Thanksgiving Facts for Kids
Chances are your child can tell you the first Thanksgiving had Pilgrims and Indians. They probably even have a grocery sack vest or a Pilgrim hat to go with the pumpkin pie and turkey. But what about Thanksgiving is true and what is myth? Share these fun facts with your kids and wow the Thanksgiving table with your trivia about the origins of this favored holiday.

Abraham Lincoln Declared the First Official Thanksgiving

That’s right. Thanksgiving wasn’t an official holiday until 1863, in the midst of the Civil War. For seventeen years, Sarah Josepha Hale had campaigned for Thanksgiving to be a national holiday. Feeling the country needed a lift in spirits and a day of gratefulness, Lincoln heeded her plea. However, this woman is better remembered for penning the words to a classic song your child likely knows: “Mary Had a Little Lamb.” Lincoln decided on the fourth Thursday in November and only once has the country deviated. In 1938, Roosevelt changed the date to the third Thursday, hoping to boost Depression-era Christmas shopping. It didn’t catch on and was reversed.

Fast, Not a Feast, was the Pilgrims’ Plan

The early settlers were a devout and serious lot. They planned to observe a period of thanksgiving with abstaining and prayer, until the Wampanoag Indians arrived to share a feast. Edward Winslow, the Pilgrim chronicler, recorded that the Indians brought five deer to the three-day feast. Likely, the meal would have also been an original farm to table event, with the settlers gleaning vegetables such as onions, beans, and cabbage from their gardens. Sweet potatoes had not yet traversed the Atlantic, and everyone’s favorite pumpkin pie? The people didn’t have flour or sugar necessary for pie. Instead, they might have hollowed out the gourds and filled them with milk, honey, and spices to make a custard.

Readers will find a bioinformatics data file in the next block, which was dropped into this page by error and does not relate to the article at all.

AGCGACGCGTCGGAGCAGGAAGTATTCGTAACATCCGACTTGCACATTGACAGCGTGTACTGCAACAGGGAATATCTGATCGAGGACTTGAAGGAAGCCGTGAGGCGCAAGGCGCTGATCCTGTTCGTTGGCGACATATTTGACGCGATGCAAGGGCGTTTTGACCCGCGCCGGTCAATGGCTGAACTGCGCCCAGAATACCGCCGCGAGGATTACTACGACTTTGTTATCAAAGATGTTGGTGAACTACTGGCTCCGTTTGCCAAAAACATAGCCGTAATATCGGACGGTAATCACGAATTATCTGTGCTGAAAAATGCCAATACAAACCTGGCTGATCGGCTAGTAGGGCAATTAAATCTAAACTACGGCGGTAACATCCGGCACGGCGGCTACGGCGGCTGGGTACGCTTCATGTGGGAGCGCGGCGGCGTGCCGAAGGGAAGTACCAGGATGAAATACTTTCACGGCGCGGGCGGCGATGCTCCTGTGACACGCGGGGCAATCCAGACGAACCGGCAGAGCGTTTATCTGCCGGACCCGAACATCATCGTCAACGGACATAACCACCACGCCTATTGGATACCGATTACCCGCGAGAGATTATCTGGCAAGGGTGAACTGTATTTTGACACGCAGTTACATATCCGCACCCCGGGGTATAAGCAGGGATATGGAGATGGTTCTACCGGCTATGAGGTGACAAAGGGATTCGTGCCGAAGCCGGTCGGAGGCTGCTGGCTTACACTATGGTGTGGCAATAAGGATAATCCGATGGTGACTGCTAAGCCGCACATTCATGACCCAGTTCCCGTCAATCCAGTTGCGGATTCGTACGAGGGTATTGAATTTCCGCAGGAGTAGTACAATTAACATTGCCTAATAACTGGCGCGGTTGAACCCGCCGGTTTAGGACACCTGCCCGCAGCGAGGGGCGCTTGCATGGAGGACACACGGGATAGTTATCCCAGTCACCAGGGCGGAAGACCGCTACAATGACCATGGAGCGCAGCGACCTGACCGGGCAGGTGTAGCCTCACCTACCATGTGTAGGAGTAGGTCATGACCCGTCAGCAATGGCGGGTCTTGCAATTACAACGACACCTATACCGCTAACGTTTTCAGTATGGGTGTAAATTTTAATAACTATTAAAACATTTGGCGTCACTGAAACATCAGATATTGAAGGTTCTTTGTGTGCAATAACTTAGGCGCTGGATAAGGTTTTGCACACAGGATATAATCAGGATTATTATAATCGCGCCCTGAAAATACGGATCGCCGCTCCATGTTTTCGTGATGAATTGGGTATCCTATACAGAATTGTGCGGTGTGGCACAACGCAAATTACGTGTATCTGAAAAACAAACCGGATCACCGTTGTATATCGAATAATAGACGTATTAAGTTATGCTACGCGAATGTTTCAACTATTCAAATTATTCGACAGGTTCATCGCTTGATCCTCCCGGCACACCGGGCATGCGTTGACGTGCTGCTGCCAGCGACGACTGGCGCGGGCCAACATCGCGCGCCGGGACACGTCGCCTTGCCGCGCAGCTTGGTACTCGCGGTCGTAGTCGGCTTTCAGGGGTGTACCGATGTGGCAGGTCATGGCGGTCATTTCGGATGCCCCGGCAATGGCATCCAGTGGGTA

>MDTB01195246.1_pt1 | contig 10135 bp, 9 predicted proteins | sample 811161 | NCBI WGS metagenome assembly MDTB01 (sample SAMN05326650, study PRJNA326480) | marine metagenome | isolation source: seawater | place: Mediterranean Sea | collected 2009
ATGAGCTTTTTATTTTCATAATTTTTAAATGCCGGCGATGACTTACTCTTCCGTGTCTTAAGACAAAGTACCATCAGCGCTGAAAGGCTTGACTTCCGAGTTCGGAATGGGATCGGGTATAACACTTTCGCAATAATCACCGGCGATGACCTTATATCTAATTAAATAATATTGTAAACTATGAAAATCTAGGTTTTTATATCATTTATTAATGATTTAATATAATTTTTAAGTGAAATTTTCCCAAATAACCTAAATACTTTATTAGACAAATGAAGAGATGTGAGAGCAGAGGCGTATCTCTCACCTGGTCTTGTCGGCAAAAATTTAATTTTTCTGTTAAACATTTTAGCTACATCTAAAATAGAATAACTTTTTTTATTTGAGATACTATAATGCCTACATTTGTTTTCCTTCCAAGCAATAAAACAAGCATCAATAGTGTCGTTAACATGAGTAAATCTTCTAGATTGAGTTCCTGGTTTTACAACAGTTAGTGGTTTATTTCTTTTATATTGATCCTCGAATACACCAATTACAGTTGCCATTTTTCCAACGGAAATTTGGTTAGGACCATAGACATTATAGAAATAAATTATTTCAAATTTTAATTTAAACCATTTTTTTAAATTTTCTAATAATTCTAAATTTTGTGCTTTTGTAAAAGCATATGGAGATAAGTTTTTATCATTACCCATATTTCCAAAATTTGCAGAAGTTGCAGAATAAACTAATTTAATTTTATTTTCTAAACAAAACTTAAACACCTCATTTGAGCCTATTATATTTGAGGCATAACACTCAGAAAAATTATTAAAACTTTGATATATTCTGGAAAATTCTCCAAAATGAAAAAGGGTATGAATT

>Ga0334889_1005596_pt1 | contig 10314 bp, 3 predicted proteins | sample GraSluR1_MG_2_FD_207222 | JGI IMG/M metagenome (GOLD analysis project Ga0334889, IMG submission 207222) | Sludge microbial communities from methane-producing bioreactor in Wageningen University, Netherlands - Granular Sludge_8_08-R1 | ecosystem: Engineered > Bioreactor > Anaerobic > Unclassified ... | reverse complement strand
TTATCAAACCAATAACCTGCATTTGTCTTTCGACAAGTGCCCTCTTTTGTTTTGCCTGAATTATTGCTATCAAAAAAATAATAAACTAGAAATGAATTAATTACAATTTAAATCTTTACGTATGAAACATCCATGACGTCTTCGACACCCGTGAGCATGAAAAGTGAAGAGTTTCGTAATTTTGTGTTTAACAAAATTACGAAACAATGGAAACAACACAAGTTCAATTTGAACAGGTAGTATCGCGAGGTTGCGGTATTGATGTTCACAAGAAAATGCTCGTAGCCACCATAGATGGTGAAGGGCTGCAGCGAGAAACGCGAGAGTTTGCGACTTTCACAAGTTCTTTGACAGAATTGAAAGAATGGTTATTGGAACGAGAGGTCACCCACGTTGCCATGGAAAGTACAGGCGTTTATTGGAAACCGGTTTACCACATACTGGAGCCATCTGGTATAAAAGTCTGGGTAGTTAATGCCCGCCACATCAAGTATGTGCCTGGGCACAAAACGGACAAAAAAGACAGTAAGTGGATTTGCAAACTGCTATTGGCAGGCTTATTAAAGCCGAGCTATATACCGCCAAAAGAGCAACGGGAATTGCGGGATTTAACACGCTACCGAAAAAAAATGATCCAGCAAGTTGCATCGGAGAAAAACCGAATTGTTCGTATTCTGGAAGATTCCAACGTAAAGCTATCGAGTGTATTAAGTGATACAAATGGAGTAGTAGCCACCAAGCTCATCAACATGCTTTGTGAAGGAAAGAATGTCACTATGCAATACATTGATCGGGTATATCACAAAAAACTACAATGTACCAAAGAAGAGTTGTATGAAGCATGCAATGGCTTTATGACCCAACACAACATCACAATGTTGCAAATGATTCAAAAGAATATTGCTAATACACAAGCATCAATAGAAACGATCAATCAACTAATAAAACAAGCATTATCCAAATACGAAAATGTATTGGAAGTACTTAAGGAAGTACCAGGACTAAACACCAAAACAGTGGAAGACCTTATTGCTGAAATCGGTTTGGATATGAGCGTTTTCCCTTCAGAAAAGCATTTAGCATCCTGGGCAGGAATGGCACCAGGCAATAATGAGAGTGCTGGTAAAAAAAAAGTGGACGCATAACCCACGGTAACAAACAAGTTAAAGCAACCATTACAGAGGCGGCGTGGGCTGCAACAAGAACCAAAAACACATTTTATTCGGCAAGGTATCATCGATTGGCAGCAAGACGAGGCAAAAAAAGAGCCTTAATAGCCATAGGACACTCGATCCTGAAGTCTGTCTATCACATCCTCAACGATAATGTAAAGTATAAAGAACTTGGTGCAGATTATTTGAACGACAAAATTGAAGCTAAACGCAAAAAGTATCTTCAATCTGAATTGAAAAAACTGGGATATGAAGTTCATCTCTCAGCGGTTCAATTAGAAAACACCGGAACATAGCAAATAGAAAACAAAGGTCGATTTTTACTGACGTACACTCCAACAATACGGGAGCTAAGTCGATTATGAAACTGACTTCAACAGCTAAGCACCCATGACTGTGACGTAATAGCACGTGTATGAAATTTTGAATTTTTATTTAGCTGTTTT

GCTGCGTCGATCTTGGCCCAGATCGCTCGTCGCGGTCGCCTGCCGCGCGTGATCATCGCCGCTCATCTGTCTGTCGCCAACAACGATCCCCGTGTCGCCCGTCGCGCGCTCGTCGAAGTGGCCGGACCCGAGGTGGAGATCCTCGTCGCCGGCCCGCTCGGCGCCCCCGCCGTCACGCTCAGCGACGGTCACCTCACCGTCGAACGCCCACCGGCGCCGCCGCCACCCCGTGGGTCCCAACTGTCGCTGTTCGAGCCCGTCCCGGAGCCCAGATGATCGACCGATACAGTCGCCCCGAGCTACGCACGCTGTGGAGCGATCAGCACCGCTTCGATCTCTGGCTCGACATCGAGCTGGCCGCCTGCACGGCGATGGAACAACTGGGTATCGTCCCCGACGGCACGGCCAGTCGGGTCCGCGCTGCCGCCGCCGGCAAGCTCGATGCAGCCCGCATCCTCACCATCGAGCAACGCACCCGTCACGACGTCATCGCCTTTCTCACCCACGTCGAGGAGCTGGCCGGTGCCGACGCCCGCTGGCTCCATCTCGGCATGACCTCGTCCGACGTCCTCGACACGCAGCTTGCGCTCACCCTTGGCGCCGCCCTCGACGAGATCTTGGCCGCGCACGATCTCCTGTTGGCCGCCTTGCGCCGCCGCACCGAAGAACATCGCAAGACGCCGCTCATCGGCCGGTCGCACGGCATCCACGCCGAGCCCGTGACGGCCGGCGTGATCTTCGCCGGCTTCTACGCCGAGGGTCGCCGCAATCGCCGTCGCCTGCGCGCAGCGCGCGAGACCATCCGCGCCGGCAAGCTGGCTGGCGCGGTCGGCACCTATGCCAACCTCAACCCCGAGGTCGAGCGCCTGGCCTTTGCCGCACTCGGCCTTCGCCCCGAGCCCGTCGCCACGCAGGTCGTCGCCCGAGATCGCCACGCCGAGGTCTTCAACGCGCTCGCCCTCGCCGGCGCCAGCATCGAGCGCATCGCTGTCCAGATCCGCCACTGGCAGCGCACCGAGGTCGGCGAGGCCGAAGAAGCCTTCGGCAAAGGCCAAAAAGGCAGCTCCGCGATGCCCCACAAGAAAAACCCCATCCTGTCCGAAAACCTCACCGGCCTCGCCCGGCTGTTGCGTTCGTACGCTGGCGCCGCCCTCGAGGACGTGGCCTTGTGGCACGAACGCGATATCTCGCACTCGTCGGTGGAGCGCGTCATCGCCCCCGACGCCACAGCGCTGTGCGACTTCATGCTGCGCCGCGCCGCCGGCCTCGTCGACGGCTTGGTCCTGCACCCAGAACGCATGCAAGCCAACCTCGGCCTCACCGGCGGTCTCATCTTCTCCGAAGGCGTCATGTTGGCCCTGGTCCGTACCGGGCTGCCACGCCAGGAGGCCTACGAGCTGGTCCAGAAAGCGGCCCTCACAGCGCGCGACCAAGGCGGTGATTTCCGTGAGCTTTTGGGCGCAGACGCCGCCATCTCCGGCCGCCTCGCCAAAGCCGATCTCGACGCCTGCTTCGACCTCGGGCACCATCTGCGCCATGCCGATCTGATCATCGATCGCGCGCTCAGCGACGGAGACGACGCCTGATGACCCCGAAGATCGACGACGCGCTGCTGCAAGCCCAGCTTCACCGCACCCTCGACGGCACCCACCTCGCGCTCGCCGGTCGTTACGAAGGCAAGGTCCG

Thanksgiving Developed the TV Dinner

Though the holiday is known for family gatherings around a heavily-laden table, in 1953, the inspiration for TV dinners came out of Swanson’s leftover turkeys. When a savvy salesman suggested packaging the leftover turkey (260 tons of it) into aluminum trays with a side, the prepackaged meals that save our dinners today was born! Surely the Pilgrims would be proud of that frugality and use of resources.
Have a happy Thanksgiving!